Posts Tagged ‘IPv6’
Next Tuesday, January 21st 2014, at 10:00 PST (GMT 18:00) I will be continuing our vSeminar series on new topics for the CCIE R&S v5 Blueprint, which will focus on IPv6 First Hop Security. You can sign-up for this seminar here. Additionally the link to attend is available at the top of the dashboard when you login to the INE Members Site.
The upcoming session will focus on security exploits and attack mitigation techniques that relate to IPv6 Neighbor Discovery, Stateless Address Autoconfiguration, and DHCPv6, just to name a few. This session will also include both theory and live implementation examples on the Cisco IOS CLI. This session is expected to run approximately 2 – 3 hours in length.
Please feel free to submit topic requests for additional upcoming vSeminar sessions below. I hope to see you in class!
Students in the 3-Day IPv6 Bootcamp were interested in seeing a Recommended Reading List of materials that were used to help create the class. Here is that list – enjoy!
Have you read any other greats? Be sure to let us know in the comments below.
A big thanks to the huge class we had for the 3-Day IPv6 Bootcamp!
Do you remember key commands we covered in the class? Test your knowledge by clikcing below:
We always hear much excitement regarding the stateless address autoconfiguration capability in IPv6, but we never seem to get to see it in action. And also, we realize that one router can provide another with the address information it needs, but what about things like DNS server information? In this demonstration I will show how the stateless autoconfiguration can be setup, as well as a nifty stateless DHCPv6 implementation that can assist with the other configuration information.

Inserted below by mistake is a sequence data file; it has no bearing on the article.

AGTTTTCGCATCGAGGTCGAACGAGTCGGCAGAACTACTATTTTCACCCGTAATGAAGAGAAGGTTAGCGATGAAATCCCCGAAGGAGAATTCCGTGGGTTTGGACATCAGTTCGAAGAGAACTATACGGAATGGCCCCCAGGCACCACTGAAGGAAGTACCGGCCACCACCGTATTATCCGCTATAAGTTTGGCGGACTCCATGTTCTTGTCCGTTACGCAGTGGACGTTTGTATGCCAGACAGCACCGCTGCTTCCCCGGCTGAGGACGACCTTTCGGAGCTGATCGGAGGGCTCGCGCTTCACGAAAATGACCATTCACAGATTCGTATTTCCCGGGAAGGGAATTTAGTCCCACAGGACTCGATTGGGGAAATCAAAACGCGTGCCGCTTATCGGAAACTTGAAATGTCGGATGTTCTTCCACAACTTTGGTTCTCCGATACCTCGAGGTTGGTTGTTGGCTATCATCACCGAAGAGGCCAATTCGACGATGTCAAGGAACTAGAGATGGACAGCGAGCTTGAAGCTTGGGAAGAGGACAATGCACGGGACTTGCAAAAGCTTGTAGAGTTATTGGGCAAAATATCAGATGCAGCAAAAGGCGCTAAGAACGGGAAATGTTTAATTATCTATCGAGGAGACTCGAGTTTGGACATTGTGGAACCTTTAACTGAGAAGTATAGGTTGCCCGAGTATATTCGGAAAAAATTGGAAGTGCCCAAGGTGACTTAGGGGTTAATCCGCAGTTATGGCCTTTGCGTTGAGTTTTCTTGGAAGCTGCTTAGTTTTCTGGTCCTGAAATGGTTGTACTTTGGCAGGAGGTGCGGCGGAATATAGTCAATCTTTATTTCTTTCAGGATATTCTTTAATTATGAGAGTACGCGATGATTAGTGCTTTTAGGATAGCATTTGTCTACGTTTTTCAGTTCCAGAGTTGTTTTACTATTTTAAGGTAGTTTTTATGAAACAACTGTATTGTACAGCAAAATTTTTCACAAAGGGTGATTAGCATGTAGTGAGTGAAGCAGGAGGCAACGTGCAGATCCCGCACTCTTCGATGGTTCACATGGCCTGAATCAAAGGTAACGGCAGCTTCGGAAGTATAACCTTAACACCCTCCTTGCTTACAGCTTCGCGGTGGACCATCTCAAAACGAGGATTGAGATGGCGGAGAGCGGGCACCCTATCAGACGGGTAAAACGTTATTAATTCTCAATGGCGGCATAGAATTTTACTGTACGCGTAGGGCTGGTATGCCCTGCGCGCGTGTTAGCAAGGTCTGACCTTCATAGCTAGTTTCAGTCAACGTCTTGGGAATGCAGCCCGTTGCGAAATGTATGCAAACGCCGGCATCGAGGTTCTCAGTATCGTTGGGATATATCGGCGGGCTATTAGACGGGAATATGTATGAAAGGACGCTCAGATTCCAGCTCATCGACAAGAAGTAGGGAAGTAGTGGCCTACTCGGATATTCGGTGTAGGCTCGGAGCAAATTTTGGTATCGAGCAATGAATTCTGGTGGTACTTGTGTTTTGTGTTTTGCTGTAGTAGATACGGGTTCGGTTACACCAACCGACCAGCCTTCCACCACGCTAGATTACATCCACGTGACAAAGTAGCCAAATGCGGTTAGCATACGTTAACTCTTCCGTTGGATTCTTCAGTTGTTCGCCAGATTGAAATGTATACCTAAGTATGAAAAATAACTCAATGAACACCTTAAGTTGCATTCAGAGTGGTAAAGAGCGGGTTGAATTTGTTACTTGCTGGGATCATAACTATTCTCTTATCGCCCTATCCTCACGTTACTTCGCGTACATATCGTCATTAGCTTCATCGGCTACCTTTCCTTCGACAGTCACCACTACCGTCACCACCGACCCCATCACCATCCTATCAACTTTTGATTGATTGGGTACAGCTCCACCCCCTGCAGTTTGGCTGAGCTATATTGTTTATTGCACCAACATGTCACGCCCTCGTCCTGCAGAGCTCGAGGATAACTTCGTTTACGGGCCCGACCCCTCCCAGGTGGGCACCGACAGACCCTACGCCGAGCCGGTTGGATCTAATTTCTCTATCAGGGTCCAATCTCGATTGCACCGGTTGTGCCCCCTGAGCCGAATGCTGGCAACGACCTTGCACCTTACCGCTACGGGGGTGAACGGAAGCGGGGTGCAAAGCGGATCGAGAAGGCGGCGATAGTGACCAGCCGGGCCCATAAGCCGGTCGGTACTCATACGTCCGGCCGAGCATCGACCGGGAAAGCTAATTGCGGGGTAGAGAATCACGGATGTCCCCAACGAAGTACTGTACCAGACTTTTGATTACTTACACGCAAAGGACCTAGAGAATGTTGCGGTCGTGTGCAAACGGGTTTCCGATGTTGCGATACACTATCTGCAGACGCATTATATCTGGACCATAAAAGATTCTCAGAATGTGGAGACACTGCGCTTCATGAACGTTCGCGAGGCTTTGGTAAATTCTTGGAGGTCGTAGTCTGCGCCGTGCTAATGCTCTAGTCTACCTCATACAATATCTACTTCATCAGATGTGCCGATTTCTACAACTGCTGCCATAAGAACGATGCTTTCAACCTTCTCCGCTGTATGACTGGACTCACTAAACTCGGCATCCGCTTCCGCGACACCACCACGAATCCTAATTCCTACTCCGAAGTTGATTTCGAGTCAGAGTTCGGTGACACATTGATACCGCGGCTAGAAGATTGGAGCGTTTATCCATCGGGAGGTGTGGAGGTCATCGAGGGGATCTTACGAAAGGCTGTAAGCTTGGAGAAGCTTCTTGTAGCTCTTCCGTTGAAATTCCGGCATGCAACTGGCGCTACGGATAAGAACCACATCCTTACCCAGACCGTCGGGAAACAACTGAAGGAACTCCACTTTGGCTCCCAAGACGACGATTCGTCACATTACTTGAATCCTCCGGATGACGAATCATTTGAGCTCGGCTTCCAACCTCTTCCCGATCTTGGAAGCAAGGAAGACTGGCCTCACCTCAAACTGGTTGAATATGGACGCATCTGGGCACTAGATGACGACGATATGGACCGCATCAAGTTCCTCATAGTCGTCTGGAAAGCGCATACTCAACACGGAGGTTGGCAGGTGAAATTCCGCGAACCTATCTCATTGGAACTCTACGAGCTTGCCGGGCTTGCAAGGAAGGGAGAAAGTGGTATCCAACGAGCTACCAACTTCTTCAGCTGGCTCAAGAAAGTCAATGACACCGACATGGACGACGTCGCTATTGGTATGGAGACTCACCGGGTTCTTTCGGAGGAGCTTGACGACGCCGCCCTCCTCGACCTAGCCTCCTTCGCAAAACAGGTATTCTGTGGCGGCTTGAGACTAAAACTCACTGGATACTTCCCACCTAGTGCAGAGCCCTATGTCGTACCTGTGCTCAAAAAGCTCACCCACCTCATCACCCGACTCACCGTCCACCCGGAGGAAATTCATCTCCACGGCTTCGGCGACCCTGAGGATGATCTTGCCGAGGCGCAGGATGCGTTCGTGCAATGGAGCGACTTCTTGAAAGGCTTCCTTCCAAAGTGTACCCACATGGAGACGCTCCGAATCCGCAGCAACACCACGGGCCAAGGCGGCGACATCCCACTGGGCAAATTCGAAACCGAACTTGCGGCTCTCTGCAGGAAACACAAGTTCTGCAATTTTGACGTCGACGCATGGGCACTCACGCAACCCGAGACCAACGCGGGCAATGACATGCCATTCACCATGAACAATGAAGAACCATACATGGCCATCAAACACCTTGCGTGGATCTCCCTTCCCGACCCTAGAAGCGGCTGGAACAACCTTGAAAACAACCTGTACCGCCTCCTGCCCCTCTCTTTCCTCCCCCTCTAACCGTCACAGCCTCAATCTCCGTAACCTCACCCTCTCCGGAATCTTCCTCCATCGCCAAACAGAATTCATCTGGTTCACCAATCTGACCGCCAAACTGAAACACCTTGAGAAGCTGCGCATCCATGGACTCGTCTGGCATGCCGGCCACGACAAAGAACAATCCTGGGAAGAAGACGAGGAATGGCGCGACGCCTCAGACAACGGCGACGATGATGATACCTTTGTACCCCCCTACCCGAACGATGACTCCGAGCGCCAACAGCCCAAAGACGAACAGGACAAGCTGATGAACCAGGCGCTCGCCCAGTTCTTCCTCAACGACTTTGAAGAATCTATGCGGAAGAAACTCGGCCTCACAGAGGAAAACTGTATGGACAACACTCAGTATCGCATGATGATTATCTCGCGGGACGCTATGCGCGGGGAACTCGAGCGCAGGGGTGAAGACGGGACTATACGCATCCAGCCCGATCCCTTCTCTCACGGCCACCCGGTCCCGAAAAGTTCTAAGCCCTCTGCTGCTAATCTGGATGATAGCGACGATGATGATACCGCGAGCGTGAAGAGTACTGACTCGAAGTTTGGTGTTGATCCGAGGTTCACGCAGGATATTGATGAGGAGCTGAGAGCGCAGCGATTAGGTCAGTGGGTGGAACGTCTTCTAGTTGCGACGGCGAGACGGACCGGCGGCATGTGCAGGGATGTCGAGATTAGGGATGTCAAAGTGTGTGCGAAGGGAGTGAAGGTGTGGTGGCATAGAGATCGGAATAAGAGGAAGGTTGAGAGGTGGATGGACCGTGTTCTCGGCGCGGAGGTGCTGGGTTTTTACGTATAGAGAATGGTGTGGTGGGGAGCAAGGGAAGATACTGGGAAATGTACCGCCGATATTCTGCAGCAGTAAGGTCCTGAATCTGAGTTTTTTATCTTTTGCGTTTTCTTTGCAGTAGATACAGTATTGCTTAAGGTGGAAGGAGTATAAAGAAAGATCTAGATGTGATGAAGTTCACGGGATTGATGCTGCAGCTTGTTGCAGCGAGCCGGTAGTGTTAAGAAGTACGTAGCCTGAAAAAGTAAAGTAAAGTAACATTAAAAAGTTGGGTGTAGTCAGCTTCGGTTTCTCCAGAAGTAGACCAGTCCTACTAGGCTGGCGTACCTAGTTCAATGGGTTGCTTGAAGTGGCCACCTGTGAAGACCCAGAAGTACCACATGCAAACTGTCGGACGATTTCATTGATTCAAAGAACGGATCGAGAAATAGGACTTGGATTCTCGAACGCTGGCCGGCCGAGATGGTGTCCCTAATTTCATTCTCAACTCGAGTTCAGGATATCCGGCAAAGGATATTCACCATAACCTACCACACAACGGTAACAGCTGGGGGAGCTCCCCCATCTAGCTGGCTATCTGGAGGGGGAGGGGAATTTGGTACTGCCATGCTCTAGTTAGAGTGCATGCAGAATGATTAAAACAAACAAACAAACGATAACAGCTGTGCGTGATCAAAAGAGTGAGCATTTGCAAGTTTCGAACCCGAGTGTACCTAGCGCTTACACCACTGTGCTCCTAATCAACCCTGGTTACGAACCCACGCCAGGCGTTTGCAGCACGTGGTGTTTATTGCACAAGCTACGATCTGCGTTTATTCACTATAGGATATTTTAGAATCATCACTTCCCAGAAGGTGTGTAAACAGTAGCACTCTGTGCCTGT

For this demonstration, I just fired up two routers in Dynamips (R1 and R2) and connected them via their respective Fa0/0 interfaces. R1 will be our “server” and R2 will be our dependent little “client”. Let us start at the server and ensure it is configured for the IPv6 stateless address autoconfiguration part.
R1# conf t R1(config)# ipv6 unicast-routing R1(config)# int fa0/0 R1(config-if)# no shut R1(config-if)# ipv6 address 2001:1212::/64 eui-64 R1(config-if)# ipv6 nd prefix 2001:1212::/64 R1(config-if)# no ipv6 nd suppress-ra
Simple stuff – notice that we are leveraging the Neighbor Discovery process of IPv6 in order to provide the prefix for autoconfiguration to the link. Notice also how we have to unsuppress the sending of Router Advertisements on the link.
Now we head over to the client device:
October 20-22, 2010. Book your seat now! Click here!
Cannot make those dates, purchase now and receive the on-demand version the week following the live event.
Module 1 IPv6 Addressing and Basic Connectivity
- Address Types
- IPv6 Neighbor Discovery
- Basic Connectivity
Module 2 IPv6 Protocols
- IPv6 ICMP
- DHCP for IPv6
- IPSec in IPv6
- QoS for IPv6
IPv6 multicast renames IGMP to the Multicast Listener Discovery Protocol (MLP). Version 1 of MLD is similar to IGMP Version 2, while Version 2 of MLD is similar to Version 3 IGMP. As such, MLD Version 2 supports Source Specific Multicast (SSM) for IPv6 environments.
Using MLD, hosts can indicate they want to receive multicast transmissions for select groups. Routers (queriers) can control the flow of multicast in the network through the use of MLD. Continue Reading